Life Giving Choices – Br. David Vryhof

Br. David Vryhof

Matthew 7:21-27

In Matthew chapter 7, Jesus concludes his famous “Sermon on the Mount” with a series of contrasting images:

13-15       There is a narrow gate and a wide gate, says Jesus.  The narrow gate leads to a hard road, while the wide gate opens to an easy road.  The first leads to life, while the second leads to destruction.

15-16       There are good prophets and false prophets, says Jesus.  The false prophets are those who come “in sheep’s clothing but inwardly are ravenous wolves.”  You will be able to distinguish between them by their fruits, he assures us.

16-20       Similarly, there are good trees that bear good fruit and bad trees that bear bad fruit, Jesus tells us.  The good trees remain and continue to produce good fruit, but the bad trees are cut down and cast into the fire.

21-23       Then, Jesus says, there are those who say to me “Lord, Lord” and who do the will of my Father in heaven, and there are those who say, “Lord, Lord,” but do not do the will of the Father.  The first group will enter the kingdom of heaven, but the second group will be sent away. Read More

A Turning Point – Br. Keith Nelson

Br. Keith NelsonMatthew 7:21-27

In her short story Revelation, published in 1965, Flannery O’ Connor offers the reader a detailed psychological and spiritual portrait of a character named Ruby Turpin. Mrs. Turpin is a “respectable, hard-working, church-going woman,” white, middle class, and Southern. The story is set in the cramped squalor of a doctor’s waiting room, where an array of white characters – elderly and young, well-to-do and poor – are waiting to see the doctor. The omniscient narrator gives us a particularly intimate portrait of the thoughts that run through Mrs. Turpin’s head and heart, revealing an elaborate, personal hierarchy of class, race, and social status. As the story unfolds, Mrs. Turpin’s interior judgments roil and seethe. The casual conversation she makes with other patients slowly reveals the painful web of classism and racism in which they are all unconsciously enmeshed. And Mrs. Turpin’s running, interior dialogue with Jesus reveals the ways that she uses prayer to validate her prejudice, thanking Jesus for placing her exactly where she is and making her who she is and not like the others she has deemed inferior. Read More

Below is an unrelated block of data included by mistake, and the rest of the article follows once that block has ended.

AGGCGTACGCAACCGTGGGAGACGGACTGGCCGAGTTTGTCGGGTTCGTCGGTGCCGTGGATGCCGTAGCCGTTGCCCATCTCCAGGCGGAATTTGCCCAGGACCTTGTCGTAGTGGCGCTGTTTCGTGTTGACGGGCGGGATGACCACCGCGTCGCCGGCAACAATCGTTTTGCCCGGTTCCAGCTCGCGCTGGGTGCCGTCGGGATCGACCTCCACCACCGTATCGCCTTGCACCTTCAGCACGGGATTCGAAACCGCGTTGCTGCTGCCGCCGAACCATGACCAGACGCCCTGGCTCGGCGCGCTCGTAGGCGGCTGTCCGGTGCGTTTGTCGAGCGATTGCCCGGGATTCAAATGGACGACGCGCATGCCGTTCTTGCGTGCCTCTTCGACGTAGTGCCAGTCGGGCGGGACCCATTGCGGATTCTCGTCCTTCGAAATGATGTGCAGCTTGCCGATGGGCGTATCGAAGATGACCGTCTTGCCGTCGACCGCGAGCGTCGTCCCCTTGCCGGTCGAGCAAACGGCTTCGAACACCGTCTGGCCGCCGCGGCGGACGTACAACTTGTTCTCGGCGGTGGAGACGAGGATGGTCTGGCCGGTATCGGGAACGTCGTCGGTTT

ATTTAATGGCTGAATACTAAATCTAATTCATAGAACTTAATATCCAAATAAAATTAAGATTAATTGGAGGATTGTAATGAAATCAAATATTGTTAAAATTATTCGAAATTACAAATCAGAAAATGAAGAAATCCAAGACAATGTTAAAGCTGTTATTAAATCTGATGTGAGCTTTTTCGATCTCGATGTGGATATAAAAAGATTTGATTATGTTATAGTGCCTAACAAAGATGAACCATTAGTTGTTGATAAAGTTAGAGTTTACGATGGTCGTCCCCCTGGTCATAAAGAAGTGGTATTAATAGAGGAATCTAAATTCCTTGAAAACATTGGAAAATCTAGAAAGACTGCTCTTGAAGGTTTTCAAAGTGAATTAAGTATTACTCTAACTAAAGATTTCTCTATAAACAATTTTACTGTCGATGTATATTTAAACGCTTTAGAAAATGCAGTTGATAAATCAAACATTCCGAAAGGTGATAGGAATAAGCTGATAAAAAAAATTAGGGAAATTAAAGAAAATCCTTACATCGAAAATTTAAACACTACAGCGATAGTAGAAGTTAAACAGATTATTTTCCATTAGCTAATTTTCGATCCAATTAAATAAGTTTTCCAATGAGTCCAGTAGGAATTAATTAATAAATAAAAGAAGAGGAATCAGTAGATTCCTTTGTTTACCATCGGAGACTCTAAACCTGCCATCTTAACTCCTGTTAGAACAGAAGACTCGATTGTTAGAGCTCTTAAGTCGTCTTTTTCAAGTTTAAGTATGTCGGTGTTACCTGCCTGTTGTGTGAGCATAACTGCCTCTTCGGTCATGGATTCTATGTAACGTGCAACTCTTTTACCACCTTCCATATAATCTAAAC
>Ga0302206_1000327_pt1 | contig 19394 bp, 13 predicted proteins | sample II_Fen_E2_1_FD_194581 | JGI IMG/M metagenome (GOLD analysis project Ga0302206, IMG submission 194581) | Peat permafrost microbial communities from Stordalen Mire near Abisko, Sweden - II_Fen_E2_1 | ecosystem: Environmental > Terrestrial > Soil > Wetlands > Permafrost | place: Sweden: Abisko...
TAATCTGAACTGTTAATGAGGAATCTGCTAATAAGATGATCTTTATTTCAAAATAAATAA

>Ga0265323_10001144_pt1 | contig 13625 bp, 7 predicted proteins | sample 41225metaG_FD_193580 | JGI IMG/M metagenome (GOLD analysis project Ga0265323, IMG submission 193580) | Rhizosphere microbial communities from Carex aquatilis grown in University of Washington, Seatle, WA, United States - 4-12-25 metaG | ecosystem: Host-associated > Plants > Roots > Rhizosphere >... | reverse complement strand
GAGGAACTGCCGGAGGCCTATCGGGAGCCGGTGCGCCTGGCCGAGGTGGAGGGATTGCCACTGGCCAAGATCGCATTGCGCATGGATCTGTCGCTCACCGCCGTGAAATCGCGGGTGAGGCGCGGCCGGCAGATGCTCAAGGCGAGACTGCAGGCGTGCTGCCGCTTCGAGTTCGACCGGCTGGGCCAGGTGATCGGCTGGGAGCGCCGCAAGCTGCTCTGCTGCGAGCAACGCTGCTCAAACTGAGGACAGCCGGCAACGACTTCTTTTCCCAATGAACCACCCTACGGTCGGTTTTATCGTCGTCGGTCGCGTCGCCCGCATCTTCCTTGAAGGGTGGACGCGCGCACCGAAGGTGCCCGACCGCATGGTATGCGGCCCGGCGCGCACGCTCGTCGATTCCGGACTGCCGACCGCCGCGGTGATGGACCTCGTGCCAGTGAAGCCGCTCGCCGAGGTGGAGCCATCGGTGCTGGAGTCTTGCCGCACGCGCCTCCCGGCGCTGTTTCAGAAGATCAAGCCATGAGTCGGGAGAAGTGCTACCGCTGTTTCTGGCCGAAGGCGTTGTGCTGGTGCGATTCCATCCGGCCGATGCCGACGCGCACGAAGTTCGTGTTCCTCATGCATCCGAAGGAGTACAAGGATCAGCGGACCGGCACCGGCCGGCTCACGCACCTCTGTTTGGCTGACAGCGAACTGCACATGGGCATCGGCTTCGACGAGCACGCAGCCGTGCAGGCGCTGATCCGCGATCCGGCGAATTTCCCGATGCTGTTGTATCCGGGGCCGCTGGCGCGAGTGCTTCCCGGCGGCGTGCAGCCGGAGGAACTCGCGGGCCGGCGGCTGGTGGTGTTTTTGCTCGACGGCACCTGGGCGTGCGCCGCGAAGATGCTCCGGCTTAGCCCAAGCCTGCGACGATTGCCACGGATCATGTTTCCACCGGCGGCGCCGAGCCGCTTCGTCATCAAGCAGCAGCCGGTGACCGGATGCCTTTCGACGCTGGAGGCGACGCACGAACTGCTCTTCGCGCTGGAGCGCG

God’s Key Terms – Br. David Allen

Isa. 26:1-6; Mt. 7:21-27

In our first reading for today from Isaiah we can find some of the major themes of the Advent season.  The first of these is a reward for patient waiting of the righteous nation that keeps faith in the victory of a strong city that will be set up like walls and bulwarks.  Next is the hope for peace for those of steadfast mind, who trust in God who is our steadfast rock.  Finally there is the promise that the haughty and proud, that is those who are the inhabitants of the height, the lofty city, will be laid low to the ground and cast into the dust, trampled under the feet of the poor, by the steps of the needy.  (Cf. Isa. 26:1-26) Read More